Attackers set off a bomb and opened fire at a hotel complex in Kenya's capital on Tuesday, leaving at least five people dead.
The attack at Nairobi's Dusit D2 Hotel began around 3:30 p.m. Tuesday afternoon with a huge explosion outside the property. Gunmen then charged onto the grounds and opened fire.
Witnesses reported seeing at least five bodies at the site of the upscale complex, which includes a hotel, a restaurant, shops and offices. One witness, Duran Farah, told VOA that he saw "many people injured."
Kenyan police chief Joseph Boinnet confirmed there were casualties, but authorities have not released a tally for the dead or wounded.
Boinnett told reporters that police have evacuated many people from the complex and are in the process of securing the property. As night fell, gunfire could still be heard echoing around the site on Nairobi's Riverside Drive.
Police instructed journalists to move back and have cordoned off the area.
Al-Shabab claims responsibility
Somalia-based militant group al-Shabab claimed responsibility for the attack in an online statement. The group later said "fierce clashes" continued at the site and said 47 people had been killed, a number not confirmed by other sources.
The group has carried out several previous attacks in Kenya, including the September 2013 assault on Nairobi's Westgate Mall. That attack claimed the lives of 67 people and injured 150.
The hotel assault comes one day after a Nairobi court said three men accused of aiding the Westgate attack will be put on trial.
Attack started with blast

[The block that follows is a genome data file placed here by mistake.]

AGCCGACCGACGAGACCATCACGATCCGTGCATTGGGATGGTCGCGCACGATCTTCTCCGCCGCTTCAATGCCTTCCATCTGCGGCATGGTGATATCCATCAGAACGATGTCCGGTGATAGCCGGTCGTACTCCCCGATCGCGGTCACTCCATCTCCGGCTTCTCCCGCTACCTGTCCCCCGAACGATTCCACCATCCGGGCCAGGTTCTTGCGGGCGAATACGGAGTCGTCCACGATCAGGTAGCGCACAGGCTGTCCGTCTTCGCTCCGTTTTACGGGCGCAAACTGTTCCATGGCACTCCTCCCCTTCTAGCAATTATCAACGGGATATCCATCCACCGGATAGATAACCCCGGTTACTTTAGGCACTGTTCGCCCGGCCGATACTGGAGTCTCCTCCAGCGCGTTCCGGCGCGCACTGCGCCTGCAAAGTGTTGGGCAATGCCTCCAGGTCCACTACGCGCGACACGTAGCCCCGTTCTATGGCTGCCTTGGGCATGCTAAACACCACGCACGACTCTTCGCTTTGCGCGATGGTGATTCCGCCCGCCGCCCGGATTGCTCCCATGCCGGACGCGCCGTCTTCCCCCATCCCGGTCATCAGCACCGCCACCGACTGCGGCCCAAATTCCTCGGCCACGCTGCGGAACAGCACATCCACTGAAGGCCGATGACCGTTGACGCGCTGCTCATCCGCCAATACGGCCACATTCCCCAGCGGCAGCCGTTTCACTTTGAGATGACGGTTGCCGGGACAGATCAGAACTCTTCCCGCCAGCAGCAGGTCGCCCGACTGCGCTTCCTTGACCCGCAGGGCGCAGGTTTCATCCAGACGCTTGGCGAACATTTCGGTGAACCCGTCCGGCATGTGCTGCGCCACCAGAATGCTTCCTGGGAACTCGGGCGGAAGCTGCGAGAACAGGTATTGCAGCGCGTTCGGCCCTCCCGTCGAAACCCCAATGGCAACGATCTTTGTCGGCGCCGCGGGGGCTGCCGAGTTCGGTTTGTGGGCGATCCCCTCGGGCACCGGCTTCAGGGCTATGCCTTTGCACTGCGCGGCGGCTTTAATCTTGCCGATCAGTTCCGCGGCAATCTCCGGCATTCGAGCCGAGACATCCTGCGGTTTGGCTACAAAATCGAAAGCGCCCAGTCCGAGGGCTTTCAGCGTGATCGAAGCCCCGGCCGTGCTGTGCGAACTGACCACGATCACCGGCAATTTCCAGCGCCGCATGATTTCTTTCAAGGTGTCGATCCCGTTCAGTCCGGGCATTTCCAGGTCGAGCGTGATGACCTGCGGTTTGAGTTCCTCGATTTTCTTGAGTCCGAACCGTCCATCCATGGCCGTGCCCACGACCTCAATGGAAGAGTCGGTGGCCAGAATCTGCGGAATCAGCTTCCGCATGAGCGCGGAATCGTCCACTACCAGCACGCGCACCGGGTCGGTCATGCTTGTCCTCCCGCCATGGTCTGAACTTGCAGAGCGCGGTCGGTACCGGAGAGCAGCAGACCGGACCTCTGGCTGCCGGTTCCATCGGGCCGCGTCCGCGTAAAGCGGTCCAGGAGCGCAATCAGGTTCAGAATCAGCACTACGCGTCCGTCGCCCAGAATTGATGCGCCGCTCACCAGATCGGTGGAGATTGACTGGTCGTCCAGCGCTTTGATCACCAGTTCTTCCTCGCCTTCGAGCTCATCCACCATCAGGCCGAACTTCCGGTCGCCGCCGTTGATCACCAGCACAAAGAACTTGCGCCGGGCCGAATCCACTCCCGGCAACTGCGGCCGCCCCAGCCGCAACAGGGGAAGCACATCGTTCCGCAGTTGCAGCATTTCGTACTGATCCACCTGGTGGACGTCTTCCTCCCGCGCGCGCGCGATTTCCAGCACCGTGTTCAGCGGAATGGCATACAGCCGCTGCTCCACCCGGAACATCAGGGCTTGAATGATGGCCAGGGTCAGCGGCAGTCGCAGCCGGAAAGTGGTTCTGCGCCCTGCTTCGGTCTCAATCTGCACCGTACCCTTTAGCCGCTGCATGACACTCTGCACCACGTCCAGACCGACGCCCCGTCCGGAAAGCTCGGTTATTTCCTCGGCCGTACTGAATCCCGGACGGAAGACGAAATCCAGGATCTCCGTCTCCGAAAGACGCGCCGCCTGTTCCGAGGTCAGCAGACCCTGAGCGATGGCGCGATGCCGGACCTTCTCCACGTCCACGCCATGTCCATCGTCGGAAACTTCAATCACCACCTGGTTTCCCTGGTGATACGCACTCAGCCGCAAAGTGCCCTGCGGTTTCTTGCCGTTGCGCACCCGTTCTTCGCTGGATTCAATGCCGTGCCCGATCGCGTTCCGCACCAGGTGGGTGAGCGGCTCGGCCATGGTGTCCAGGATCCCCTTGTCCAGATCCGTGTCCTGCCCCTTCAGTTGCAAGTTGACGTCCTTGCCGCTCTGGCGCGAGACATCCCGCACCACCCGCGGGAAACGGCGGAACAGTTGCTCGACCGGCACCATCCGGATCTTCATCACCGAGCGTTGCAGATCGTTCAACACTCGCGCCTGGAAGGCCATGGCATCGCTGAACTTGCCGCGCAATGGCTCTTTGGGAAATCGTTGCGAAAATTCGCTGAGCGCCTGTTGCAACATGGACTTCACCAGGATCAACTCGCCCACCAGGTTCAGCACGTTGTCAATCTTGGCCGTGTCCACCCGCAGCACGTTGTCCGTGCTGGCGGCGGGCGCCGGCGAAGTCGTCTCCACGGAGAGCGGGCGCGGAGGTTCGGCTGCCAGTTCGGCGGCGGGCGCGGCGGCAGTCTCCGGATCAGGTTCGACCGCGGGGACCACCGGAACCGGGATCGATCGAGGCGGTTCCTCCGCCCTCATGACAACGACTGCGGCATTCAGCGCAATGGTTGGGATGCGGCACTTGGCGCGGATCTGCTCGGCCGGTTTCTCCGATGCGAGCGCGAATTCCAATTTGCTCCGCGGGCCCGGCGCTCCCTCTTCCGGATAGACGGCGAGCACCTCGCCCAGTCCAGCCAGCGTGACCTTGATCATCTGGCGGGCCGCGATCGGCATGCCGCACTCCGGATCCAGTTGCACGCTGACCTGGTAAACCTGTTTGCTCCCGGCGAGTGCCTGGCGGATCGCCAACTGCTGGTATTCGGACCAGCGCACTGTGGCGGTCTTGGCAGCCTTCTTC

Witness Duran Farah, who is the former president of Somalia's Olympic Committee, told VOA's Harun Maruf that he and some colleagues were entering the complex at the time of the attack.
"A loud explosion happened at the gate. Next there was shooting, an exchange of fire, a lot of fire, and we see people rushing and running around in every direction," he said. He said he and his colleagues escaped by running down an alleyway.
Workers who escaped the buildings said colleagues had huddled in offices and under desks for safety.
In response to an inquiry from VOA News, a State Department spokesperson said the U.S. embassy in Nairobi is closely monitoring the attack and working with Kenyan authorities to determine if any U.S. citizens were affected. The spokesperson said all U.S. mission personnel are safe and accounted for.
The State Department says the U.S. embassy "has actively offered assistance to local authorities."
VOA State Department correspondent Nike Ching, Somali service senior editor Harun Maruf, national security correspondent Jeff Seldin, Nairobi bureau chief Daniel Schearf, and reporter Mohammed Yusuf in Nairobi all contributed to this report.